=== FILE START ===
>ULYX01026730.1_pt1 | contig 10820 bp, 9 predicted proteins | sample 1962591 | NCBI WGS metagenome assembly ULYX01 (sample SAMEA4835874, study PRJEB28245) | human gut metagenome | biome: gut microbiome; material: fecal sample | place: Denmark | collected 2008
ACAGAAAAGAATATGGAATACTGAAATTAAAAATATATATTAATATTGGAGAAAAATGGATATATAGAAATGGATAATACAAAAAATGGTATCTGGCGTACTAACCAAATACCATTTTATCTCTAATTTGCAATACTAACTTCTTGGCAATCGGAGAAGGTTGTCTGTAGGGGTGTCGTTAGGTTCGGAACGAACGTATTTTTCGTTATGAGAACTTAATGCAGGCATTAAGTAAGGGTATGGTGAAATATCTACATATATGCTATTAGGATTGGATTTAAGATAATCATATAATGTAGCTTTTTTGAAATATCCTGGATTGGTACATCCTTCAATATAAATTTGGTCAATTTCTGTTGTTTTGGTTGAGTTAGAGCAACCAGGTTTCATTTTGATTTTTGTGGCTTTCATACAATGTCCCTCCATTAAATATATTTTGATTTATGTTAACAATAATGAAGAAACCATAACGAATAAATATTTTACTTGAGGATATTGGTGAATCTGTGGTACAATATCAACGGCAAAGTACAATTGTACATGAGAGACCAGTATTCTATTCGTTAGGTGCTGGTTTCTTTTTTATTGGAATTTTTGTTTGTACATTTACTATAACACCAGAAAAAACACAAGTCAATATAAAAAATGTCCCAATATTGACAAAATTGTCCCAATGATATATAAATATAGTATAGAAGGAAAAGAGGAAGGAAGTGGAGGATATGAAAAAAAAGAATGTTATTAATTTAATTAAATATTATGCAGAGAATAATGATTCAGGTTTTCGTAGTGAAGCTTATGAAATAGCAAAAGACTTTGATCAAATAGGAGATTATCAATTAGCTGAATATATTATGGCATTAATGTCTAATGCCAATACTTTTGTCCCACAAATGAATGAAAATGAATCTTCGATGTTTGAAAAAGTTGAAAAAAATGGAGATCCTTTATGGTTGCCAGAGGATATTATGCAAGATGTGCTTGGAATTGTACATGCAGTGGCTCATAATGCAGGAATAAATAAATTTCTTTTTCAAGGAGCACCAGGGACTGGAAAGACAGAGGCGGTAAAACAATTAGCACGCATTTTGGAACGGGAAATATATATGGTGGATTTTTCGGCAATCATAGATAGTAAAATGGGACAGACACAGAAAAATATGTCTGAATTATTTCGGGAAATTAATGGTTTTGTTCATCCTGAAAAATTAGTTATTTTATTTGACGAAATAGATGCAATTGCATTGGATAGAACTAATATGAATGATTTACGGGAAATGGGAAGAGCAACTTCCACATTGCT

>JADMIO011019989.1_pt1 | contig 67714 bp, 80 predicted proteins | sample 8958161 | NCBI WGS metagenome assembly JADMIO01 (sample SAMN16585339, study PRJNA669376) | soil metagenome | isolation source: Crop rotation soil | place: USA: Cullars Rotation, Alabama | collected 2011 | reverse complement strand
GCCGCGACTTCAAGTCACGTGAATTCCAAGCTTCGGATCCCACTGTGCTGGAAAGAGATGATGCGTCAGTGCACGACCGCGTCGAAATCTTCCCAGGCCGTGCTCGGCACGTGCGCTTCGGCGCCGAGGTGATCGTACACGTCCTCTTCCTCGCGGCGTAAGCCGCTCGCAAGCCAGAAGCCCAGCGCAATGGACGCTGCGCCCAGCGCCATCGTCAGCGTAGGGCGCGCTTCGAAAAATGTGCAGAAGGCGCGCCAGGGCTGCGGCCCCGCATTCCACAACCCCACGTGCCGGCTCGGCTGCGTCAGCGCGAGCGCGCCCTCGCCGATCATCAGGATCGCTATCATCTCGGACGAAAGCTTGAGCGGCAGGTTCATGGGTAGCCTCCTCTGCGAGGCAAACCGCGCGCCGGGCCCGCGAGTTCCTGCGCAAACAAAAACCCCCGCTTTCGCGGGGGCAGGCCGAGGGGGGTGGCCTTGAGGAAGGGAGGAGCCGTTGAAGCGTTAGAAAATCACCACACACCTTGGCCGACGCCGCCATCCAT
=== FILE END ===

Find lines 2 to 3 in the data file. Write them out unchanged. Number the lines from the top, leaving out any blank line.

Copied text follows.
ACAGAAAAGAATATGGAATACTGAAATTAAAAATATATATTAATATTGGAGAAAAATGGATATATAGAAATGGATAATACAAAAAATGGTATCTGGCGTACTAACCAAATACCATTTTATCTCTAATTTGCAATACTAACTTCTTGGCAATCGGAGAAGGTTGTCTGTAGGGGTGTCGTTAGGTTCGGAACGAACGTATTTTTCGTTATGAGAACTTAATGCAGGCATTAAGTAAGGGTATGGTGAAATATCTACATATATGCTATTAGGATTGGATTTAAGATAATCATATAATGTAGCTTTTTTGAAATATCCTGGATTGGTACATCCTTCAATATAAATTTGGTCAATTTCTGTTGTTTTGGTTGAGTTAGAGCAACCAGGTTTCATTTTGATTTTTGTGGCTTTCATACAATGTCCCTCCATTAAATATATTTTGATTTATGTTAACAATAATGAAGAAACCATAACGAATAAATATTTTACTTGAGGATATTGGTGAATCTGTGGTACAATATCAACGGCAAAGTACAATTGTACATGAGAGACCAGTATTCTATTCGTTAGGTGCTGGTTTCTTTTTTATTGGAATTTTTGTTTGTACATTTACTATAACACCAGAAAAAACACAAGTCAATATAAAAAATGTCCCAATATTGACAAAATTGTCCCAATGATATATAAATATAGTATAGAAGGAAAAGAGGAAGGAAGTGGAGGATATGAAAAAAAAGAATGTTATTAATTTAATTAAATATTATGCAGAGAATAATGATTCAGGTTTTCGTAGTGAAGCTTATGAAATAGCAAAAGACTTTGATCAAATAGGAGATTATCAATTAGCTGAATATATTATGGCATTAATGTCTAATGCCAATACTTTTGTCCCACAAATGAATGAAAATGAATCTTCGATGTTTGAAAAAGTTGAAAAAAATGGAGATCCTTTATGGTTGCCAGAGGATATTATGCAAGATGTGCTTGGAATTGTACATGCAGTGGCTCATAATGCAGGAATAAATAAATTTCTTTTTCAAGGAGCACCAGGGACTGGAAAGACAGAGGCGGTAAAACAATTAGCACGCATTTTGGAACGGGAAATATATATGGTGGATTTTTCGGCAATCATAGATAGTAAAATGGGACAGACACAGAAAAATATGTCTGAATTATTTCGGGAAATTAATGGTTTTGTTCATCCTGAAAAATTAGTTATTTTATTTGACGAAATAGATGCAATTGCATTGGATAGAACTAATATGAATGATTTACGGGAAATGGGAAGAGCAACTTCCACATTGCT

>JADMIO011019989.1_pt1 | contig 67714 bp, 80 predicted proteins | sample 8958161 | NCBI WGS metagenome assembly JADMIO01 (sample SAMN16585339, study PRJNA669376) | soil metagenome | isolation source: Crop rotation soil | place: USA: Cullars Rotation, Alabama | collected 2011 | reverse complement strand